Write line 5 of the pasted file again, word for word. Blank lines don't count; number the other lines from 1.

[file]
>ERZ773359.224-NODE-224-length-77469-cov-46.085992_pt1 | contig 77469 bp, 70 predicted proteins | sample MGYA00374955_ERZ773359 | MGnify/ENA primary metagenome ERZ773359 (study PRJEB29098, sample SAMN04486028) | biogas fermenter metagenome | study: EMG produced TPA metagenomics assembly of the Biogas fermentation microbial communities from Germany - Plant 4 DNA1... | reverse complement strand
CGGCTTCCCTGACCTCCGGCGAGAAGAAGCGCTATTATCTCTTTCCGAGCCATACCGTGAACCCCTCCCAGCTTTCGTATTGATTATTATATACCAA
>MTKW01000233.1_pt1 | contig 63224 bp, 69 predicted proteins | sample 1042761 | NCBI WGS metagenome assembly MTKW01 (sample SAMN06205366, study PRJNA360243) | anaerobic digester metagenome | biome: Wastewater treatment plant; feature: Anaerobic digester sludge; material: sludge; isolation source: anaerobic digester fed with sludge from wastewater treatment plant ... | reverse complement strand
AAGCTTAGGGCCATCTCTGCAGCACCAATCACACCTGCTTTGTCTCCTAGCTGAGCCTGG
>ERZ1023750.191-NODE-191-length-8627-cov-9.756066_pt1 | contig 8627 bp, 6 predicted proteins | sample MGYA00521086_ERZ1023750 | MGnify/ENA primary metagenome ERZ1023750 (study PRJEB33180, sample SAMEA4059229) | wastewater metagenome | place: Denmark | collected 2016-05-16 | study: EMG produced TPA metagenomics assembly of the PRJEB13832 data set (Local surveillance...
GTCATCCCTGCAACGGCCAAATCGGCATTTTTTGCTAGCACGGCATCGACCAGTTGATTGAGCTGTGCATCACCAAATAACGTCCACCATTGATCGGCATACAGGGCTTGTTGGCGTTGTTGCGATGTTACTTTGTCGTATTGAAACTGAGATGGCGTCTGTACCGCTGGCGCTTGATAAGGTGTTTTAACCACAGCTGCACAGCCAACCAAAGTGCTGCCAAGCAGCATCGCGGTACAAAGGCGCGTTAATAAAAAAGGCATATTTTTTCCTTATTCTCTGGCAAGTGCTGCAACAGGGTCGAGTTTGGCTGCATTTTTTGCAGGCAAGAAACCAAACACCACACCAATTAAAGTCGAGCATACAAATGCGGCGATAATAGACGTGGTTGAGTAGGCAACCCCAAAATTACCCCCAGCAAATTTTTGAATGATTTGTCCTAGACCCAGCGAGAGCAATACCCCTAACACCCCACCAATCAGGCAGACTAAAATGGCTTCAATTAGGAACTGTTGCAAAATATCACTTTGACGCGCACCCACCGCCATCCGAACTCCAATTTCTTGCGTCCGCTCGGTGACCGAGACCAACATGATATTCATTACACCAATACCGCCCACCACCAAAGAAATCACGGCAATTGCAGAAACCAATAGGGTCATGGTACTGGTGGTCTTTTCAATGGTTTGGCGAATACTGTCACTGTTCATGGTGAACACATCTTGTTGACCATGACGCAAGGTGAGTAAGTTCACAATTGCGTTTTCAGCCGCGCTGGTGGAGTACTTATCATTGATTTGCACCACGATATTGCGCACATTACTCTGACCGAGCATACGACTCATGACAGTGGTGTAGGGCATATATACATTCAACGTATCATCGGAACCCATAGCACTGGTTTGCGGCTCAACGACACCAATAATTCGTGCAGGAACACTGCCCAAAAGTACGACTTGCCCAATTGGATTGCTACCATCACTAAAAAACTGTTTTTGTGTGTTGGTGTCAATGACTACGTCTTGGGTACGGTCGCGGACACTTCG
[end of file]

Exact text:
>ERZ1023750.191-NODE-191-length-8627-cov-9.756066_pt1 | contig 8627 bp, 6 predicted proteins | sample MGYA00521086_ERZ1023750 | MGnify/ENA primary metagenome ERZ1023750 (study PRJEB33180, sample SAMEA4059229) | wastewater metagenome | place: Denmark | collected 2016-05-16 | study: EMG produced TPA metagenomics assembly of the PRJEB13832 data set (Local surveillance...